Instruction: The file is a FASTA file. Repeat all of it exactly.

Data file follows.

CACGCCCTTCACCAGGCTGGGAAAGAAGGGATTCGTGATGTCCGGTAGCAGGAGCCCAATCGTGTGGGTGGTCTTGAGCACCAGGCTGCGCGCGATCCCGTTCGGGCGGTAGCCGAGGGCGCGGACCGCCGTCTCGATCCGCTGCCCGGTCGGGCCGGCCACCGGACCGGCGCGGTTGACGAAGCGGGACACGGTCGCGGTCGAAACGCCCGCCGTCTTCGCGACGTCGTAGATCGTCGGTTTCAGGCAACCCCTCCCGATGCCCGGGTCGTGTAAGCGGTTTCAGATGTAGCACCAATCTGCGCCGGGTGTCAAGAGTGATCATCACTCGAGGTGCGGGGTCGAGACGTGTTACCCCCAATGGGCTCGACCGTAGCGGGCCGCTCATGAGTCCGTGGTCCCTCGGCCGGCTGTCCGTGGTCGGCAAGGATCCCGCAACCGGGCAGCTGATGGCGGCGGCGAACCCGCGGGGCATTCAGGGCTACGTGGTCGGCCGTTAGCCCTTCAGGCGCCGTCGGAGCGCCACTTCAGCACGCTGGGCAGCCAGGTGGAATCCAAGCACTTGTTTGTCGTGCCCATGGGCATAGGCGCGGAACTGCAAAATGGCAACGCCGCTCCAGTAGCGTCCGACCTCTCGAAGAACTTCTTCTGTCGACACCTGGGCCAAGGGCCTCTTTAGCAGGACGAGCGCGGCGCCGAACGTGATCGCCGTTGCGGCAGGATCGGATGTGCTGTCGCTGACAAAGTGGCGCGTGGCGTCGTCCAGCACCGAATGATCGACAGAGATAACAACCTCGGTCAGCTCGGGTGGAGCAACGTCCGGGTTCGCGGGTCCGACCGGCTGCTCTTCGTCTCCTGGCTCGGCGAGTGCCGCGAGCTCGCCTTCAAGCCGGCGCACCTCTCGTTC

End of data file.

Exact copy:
CACGCCCTTCACCAGGCTGGGAAAGAAGGGATTCGTGATGTCCGGTAGCAGGAGCCCAATCGTGTGGGTGGTCTTGAGCACCAGGCTGCGCGCGATCCCGTTCGGGCGGTAGCCGAGGGCGCGGACCGCCGTCTCGATCCGCTGCCCGGTCGGGCCGGCCACCGGACCGGCGCGGTTGACGAAGCGGGACACGGTCGCGGTCGAAACGCCCGCCGTCTTCGCGACGTCGTAGATCGTCGGTTTCAGGCAACCCCTCCCGATGCCCGGGTCGTGTAAGCGGTTTCAGATGTAGCACCAATCTGCGCCGGGTGTCAAGAGTGATCATCACTCGAGGTGCGGGGTCGAGACGTGTTACCCCCAATGGGCTCGACCGTAGCGGGCCGCTCATGAGTCCGTGGTCCCTCGGCCGGCTGTCCGTGGTCGGCAAGGATCCCGCAACCGGGCAGCTGATGGCGGCGGCGAACCCGCGGGGCATTCAGGGCTACGTGGTCGGCCGTTAGCCCTTCAGGCGCCGTCGGAGCGCCACTTCAGCACGCTGGGCAGCCAGGTGGAATCCAAGCACTTGTTTGTCGTGCCCATGGGCATAGGCGCGGAACTGCAAAATGGCAACGCCGCTCCAGTAGCGTCCGACCTCTCGAAGAACTTCTTCTGTCGACACCTGGGCCAAGGGCCTCTTTAGCAGGACGAGCGCGGCGCCGAACGTGATCGCCGTTGCGGCAGGATCGGATGTGCTGTCGCTGACAAAGTGGCGCGTGGCGTCGTCCAGCACCGAATGATCGACAGAGATAACAACCTCGGTCAGCTCGGGTGGAGCAACGTCCGGGTTCGCGGGTCCGACCGGCTGCTCTTCGTCTCCTGGCTCGGCGAGTGCCGCGAGCTCGCCTTCAAGCCGGCGCACCTCTCGTTC